About Gloucestershire Archives

Collecting, preserving and sharing the documentary heritage of Gloucestershire and South Gloucestershire

Delving into Dowty: opening up a new and important business collection

In the 1990s, a large business archive was offered to Gloucestershire Archives by the Dowty Group, an engineering firm based in Cheltenham but with subsidiary companies and factories not only throughout the UK but in South Africa, the USA, Canada and Australia among other far-spreading countries, employing thousands of people. Gloucestershire Archives took the collection, knowing it would require significant external funding to catalogue it. It was necessary to take the collection at the time because the Group had just been taken over and its assets were being sold off; the archive was therefore at risk of being dispersed or destroyed. More recently, the necessary external funding became available with the “For the Record” project, part of which paid for my job as the Community Cataloguing Archivist for two years to catalogue and open up the extensive archive. Continue reading

Getting some perspex (tive)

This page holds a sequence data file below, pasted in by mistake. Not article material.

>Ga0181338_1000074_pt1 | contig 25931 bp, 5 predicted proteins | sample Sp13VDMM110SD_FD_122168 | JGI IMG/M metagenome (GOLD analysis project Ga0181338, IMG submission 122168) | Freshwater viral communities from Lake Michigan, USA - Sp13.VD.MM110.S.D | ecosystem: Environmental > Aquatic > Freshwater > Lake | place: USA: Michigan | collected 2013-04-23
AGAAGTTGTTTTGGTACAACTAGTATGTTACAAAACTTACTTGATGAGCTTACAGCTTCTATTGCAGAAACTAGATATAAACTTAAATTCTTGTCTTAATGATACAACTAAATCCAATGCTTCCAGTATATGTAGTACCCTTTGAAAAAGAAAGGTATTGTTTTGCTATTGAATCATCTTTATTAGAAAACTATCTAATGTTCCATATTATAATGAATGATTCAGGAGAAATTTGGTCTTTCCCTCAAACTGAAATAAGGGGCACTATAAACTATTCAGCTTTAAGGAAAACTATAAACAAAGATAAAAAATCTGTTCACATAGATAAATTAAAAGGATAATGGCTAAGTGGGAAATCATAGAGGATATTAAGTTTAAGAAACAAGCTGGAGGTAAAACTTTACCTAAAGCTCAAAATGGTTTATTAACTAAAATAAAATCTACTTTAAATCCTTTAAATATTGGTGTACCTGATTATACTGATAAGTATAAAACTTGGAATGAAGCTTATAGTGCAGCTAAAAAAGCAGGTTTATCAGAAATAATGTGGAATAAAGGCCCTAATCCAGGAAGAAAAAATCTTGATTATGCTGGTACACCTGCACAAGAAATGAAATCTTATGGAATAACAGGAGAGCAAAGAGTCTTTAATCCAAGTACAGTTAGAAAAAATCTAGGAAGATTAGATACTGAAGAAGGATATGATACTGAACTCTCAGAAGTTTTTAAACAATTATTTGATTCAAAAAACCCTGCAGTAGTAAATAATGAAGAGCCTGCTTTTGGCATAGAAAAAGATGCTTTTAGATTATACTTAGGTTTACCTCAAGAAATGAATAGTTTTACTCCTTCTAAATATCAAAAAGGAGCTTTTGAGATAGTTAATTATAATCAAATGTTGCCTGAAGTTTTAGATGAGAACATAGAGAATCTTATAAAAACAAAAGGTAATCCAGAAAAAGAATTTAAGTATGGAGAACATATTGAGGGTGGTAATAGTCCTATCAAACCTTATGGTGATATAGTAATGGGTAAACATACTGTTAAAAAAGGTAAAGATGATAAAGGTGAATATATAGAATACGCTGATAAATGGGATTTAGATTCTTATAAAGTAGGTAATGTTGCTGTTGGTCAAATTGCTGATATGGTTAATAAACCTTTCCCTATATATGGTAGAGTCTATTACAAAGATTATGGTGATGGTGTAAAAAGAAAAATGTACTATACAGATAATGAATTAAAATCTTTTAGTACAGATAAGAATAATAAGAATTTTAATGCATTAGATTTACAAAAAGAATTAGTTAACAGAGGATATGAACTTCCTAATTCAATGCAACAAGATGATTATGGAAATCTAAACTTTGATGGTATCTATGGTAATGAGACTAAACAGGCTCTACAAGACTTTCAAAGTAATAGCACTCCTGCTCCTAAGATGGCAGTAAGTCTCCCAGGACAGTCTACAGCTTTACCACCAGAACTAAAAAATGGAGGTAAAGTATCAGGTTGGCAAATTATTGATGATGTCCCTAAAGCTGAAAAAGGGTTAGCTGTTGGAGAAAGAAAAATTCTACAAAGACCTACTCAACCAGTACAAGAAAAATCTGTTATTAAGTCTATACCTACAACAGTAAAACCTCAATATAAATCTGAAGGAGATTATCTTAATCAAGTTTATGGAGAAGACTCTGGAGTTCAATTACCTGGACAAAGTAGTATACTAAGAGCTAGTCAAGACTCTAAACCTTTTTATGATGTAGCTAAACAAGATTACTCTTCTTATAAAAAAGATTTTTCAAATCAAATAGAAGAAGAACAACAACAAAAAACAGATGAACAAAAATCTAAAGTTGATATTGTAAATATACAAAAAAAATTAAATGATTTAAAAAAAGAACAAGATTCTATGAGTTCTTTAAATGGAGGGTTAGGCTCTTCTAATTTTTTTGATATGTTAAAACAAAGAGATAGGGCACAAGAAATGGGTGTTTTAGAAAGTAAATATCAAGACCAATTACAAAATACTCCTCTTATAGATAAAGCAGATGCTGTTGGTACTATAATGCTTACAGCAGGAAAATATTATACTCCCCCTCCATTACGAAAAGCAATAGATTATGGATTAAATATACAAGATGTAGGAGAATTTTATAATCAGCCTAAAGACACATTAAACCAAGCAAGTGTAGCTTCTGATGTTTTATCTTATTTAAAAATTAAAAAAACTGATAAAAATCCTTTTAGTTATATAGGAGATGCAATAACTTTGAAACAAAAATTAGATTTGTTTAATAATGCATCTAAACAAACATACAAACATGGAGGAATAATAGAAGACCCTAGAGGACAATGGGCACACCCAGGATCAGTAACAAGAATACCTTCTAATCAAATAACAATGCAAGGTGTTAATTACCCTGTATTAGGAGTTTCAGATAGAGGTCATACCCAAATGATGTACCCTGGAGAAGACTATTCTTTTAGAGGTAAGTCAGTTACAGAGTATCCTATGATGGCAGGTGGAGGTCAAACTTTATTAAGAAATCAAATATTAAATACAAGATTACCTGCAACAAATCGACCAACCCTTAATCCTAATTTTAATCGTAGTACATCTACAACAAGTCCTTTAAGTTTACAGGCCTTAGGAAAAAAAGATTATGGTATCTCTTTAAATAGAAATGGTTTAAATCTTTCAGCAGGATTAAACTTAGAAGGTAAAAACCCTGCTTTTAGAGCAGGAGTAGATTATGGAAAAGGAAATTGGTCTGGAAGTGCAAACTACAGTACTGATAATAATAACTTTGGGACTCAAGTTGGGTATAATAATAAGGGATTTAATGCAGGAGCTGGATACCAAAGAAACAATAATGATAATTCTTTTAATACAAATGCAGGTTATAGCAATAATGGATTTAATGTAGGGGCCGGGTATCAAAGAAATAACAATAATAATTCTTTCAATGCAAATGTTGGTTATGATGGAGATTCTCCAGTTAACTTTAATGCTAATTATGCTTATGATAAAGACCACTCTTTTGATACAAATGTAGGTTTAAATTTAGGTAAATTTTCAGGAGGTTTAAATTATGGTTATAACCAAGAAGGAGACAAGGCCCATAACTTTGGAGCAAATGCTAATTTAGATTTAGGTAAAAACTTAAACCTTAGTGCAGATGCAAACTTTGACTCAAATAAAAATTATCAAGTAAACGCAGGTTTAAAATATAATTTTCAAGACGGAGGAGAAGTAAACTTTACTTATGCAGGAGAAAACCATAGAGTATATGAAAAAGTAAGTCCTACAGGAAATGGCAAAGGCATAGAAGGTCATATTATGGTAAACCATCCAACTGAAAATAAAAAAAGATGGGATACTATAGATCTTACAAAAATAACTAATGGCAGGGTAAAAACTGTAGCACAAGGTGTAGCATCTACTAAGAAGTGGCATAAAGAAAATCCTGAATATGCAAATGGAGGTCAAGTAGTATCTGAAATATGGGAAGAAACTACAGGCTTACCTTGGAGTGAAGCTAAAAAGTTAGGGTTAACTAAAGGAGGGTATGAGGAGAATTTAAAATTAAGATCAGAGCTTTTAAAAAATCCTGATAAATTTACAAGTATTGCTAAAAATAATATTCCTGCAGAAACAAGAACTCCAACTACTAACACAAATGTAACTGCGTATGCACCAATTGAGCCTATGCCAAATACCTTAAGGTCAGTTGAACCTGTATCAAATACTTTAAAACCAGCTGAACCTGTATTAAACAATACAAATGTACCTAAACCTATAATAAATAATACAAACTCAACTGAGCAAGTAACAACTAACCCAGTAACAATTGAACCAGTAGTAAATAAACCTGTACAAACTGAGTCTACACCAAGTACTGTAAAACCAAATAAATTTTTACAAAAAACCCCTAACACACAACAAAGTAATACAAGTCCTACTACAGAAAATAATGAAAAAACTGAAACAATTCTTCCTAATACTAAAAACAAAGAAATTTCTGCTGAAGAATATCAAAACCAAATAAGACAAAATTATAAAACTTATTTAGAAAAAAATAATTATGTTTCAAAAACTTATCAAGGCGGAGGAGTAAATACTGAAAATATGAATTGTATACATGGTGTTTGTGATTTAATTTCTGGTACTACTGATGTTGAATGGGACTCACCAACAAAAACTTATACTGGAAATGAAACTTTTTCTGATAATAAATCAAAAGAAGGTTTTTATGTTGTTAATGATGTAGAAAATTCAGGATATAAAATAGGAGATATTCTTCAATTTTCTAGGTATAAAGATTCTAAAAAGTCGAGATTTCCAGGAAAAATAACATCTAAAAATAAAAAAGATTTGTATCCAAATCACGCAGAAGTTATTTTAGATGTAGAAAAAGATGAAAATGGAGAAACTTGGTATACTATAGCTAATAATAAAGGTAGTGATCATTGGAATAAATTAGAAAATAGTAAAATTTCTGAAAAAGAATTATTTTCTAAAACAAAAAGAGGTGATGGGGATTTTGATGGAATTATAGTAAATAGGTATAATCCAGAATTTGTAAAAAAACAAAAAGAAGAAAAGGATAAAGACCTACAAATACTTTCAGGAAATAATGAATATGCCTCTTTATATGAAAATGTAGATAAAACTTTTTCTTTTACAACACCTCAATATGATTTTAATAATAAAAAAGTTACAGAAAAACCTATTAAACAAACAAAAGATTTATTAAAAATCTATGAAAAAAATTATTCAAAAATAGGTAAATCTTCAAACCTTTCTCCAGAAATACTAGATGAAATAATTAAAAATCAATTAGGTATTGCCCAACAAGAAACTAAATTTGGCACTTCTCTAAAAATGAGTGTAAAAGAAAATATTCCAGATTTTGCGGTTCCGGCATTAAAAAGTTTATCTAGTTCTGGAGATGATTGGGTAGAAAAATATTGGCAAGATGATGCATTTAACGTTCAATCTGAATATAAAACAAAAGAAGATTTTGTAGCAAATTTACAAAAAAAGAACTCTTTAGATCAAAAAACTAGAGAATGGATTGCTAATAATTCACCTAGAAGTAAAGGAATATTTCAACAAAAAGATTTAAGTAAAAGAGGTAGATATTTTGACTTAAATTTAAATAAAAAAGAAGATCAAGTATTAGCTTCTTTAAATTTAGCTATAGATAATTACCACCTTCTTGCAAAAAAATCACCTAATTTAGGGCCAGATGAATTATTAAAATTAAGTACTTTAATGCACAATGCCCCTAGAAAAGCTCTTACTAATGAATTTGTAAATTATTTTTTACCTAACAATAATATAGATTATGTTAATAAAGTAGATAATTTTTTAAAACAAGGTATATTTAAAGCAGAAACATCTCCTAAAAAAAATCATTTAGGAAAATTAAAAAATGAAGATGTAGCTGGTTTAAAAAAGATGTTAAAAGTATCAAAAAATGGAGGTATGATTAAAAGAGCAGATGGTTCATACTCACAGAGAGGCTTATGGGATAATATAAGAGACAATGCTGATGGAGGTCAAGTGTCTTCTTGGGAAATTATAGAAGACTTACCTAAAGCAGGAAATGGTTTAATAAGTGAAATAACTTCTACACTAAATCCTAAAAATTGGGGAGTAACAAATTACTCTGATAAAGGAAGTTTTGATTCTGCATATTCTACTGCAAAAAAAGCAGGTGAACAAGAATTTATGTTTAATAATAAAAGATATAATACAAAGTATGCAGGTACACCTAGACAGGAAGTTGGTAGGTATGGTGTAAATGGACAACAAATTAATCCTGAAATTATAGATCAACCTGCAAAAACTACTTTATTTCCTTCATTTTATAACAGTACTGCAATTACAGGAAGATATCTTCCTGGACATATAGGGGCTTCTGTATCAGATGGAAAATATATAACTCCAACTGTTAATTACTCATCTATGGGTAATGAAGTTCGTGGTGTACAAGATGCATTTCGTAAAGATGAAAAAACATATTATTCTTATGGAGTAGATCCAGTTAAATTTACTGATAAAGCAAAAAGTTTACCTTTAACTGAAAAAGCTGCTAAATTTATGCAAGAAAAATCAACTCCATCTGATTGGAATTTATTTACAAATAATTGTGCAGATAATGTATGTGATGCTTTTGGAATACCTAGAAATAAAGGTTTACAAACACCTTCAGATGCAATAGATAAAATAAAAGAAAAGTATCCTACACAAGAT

Some people say they can’t stand computers…

…but people in Hesters Way Library have helped come up with a low-tech solution to this issue. A group of 14 people in a pilot session there were enjoying using the House of Memories technology: the app was doing its job and sparking memories and lively conversations. Continue reading

So farewell then, HORSA…

No, not the legendary Saxon brothers Hengist and Horsa. We have just said goodbye to the Frith Centre, the last remaining HORSA hut on our site, as it has been demolished to make way for our new entrance and training suite.

Frith Centre

The Frith Centre, most recently used as our temporary searchroom

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Remembering the Holocaust

You may have seen Gloucestershire Archives’ online exhibition telling the story of ten young Jewish refugees who came to Gloucester in 1939. As we mark Holocaust Memorial Day 2018, we’re pleased to be able to share the moving story of one of those boys, as told by his son, Michael Zorek.

My father, Warren Zorek, passed away in December of 2006 at the age of 81. 68 years earlier, when he was just 13, his family was awaiting word about his admission into a program started soon after Kristallnacht, The Night of Broken Glass. This program allowed parents to send their children, some as young as 2, but not older than 16, out of Nazi occupied Europe until the political strife blew over. Continue reading